Linux, the open-source operating system that for the past few years has been quietly gaining ground throughout the commercial world, has established a beachhead in the federal market and is poised to take over responsibility for some government mission-critical applications, according to industry and government experts.
In one of the first public pronouncements by a government official of the advantages of Linux, Przemek Klosowski, a scientist at the National Institute of Standards and Technology, said the history of Linux -- a 1960s-vintage operating system -- shows that it has made a "sneaky entry" into the government.
Although no agency has made a large contract award for a Linux-based system, several agencies are using Linux for a variety of computing needs, Klosowski told an audience gathered for a Linux symposium sponsored by Silicon Graphics Inc. in Washington, D.C.
In the first known case of Linux being sanctioned for use in a major project, the Energy Department's Fermi National Accelerator Laboratory in Chicago uses Linux "as an officially supported research platform" to support data visualization, large-scale data storage clusters and high-end numerical processing, Klosowski said.
DOE's Lawrence Livermore National Laboratory also uses a very large Linux-based system cluster that amounts to the 315th-largest computer in the world, Klosowski said. Other pockets of Linux use exist in the U.S. Postal Service, NASA, NIST and the National Institutes of Health, he said.
"The open-source nature of Linux enables people who have nonstandard needs to mold it to their requirements," said Klosowski, adding that Linux is often the operating system of choice for start-up "skunk works" projects in government that are short on funding.
Linux is a Unix-like open-source operating system that enables developers who use it to access and customize the source code.
The Linux kernel is composed of roughly 1.5 million lines of code that users can study and improve. Enhancements are distributed throughout the Linux community and subjected to a strict peer review process that examines the code changes for bugs and flaws.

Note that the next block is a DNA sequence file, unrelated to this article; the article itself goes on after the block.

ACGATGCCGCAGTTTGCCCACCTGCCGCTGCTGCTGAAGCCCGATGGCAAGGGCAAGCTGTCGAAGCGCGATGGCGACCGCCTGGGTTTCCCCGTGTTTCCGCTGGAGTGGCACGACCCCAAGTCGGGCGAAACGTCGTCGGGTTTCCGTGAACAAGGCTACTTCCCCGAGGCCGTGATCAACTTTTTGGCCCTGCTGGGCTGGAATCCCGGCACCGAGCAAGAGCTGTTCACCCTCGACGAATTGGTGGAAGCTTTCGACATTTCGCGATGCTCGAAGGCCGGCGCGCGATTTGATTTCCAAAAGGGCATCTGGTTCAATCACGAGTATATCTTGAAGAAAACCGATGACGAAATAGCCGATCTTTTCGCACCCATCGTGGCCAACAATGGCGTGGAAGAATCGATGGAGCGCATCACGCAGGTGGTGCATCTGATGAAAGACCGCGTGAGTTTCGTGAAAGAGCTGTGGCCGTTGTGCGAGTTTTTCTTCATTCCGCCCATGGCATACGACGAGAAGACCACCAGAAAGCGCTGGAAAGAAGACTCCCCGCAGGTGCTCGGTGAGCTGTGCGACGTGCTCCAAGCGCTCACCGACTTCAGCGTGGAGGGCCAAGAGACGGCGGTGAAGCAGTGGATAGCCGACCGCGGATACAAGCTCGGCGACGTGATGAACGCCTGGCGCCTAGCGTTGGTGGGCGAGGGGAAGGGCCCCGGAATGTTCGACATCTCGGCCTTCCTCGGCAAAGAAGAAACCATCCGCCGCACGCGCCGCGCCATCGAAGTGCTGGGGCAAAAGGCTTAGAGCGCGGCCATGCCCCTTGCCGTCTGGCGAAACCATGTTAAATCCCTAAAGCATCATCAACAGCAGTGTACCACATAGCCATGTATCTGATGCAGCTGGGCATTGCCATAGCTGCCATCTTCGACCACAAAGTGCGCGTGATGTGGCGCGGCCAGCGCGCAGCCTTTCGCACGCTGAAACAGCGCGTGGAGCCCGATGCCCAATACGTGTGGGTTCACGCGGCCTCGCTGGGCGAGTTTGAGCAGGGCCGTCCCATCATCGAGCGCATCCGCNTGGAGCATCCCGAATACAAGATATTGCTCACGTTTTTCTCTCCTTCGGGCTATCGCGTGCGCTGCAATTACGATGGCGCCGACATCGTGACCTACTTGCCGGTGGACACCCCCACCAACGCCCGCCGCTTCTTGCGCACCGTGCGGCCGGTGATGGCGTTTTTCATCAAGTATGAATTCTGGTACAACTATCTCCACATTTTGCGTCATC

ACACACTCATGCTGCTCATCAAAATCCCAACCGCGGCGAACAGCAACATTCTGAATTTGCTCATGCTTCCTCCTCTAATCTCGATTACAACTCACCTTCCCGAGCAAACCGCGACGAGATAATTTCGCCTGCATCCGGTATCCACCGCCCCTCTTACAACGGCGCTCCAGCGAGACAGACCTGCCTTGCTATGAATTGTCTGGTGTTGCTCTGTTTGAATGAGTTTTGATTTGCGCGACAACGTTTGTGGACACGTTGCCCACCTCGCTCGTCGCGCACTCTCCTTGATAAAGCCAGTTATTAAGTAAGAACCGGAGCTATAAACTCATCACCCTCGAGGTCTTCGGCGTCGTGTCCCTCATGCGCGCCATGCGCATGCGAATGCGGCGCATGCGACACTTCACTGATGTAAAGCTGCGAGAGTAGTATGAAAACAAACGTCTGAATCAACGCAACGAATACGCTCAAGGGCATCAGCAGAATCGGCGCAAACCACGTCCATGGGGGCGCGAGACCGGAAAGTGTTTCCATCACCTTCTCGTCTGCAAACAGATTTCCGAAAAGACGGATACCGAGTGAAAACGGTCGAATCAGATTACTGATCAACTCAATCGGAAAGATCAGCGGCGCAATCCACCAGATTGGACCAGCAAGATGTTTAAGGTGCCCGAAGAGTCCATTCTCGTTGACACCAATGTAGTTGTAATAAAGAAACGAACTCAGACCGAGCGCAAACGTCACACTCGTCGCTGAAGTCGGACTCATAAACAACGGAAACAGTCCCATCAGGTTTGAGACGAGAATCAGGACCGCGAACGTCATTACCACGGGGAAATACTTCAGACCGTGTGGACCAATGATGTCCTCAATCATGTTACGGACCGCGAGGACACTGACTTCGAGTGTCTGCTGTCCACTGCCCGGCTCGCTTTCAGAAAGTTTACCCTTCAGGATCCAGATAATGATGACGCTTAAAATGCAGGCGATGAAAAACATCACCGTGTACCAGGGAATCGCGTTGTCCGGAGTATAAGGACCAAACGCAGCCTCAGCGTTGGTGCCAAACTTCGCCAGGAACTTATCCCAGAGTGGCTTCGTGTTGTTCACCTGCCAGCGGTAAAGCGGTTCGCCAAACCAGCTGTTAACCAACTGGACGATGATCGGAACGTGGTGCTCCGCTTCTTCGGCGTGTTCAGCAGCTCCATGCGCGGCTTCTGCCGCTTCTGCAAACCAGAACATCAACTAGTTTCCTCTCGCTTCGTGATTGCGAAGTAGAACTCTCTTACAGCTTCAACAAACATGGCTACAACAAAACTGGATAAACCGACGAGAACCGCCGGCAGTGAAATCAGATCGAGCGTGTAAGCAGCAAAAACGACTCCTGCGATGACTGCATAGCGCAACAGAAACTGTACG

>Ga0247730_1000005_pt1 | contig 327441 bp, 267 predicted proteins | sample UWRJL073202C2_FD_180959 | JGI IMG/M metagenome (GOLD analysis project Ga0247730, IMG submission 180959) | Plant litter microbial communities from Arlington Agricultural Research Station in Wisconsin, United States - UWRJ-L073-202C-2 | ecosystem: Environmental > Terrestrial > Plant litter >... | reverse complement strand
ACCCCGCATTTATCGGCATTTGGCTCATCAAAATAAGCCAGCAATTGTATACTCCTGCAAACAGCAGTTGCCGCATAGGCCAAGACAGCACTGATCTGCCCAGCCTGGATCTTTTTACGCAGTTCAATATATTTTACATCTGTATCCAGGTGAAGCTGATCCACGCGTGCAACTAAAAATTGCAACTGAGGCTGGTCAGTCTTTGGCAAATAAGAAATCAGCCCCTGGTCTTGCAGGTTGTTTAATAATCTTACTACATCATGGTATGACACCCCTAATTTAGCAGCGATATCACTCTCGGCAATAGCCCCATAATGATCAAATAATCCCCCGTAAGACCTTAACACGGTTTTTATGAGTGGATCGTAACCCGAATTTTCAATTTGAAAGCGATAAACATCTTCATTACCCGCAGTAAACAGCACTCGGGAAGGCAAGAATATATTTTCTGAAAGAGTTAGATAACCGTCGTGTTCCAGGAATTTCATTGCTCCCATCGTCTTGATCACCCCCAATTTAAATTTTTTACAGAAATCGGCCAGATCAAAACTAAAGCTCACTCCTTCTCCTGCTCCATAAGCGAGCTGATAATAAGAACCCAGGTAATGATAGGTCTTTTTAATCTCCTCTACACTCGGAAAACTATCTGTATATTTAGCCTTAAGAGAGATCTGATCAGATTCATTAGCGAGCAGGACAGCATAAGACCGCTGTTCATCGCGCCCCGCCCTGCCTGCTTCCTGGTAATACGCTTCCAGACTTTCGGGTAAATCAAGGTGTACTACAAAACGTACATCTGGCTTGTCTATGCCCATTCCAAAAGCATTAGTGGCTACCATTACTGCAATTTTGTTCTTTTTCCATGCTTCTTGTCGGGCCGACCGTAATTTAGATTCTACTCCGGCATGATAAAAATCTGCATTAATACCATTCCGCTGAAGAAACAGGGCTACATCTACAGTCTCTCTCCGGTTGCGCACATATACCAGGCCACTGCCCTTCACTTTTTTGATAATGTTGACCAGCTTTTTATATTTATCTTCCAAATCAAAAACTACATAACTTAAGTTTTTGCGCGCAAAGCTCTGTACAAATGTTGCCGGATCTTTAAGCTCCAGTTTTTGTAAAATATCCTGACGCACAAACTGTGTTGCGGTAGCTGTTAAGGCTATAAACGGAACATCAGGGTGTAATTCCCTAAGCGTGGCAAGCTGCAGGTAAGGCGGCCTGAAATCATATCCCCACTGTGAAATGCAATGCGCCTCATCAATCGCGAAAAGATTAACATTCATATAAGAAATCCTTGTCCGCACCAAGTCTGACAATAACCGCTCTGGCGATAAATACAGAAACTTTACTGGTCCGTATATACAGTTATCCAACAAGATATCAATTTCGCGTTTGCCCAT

"With Linux, problems are addressed quickly," Klosowski said. "Time-to-solution is measured literally in hours. No commercial vendor can match that."
In addition, Linux enables government agencies avoid the "upgrade mill" associated with proprietary commercial operating systems, he said.
Although there are "much [fewer] mysterious failures" with Linux, Klosowski said, there is still development work that needs to be done for it to be ready for widespread government use. For example, the current version of Linux has not yet passed testing for Posix compliance -- the key standard for open systems -- which has caused some agencies to avoid large-scale contracts involving Linux-based systems, he said.
"It's a big problem," Klosowski said. "[Vendors] who want to sell to the government have to address this issue."
Robert Hart, director of technical alliances for Linux developer Red Hat Software Inc., said although Linux is not accepted fully by government agencies, it is quickly becoming so. "They will be forced to go with Linux because of cost issues," he said. "But it will take a while before Linux reaches the government's comfort zone."
Hart referred to Linux as the "great stealth operating system" because it is being used in the government and elsewhere, and people just do not realize it.
The key benefits, according to Hart, are Linux's low cost and the control it gives to the user. "You don't have to license Linux for every machine on which you need to run it," Hart said. "You control your OS environment, not your OS vendor."
Anthony Robbins, vice president of SGI's Federal Systems Area, said his company has been "amazed at the Linux revolution" that is now under way. SGI, which has made a corporate commitment to providing Linux on all of its Intel Corp.-based products, also plans to help spearhead the adoption of Linux throughout the Defense Department, particularly in the area of command and control, Robbins said.
Through various common operating environment initiatives, "DOD attempted to make Unix vanilla," Robbins said. "Now, we believe Linux is in operational play in these areas. I think they have to take a hard look at Linux."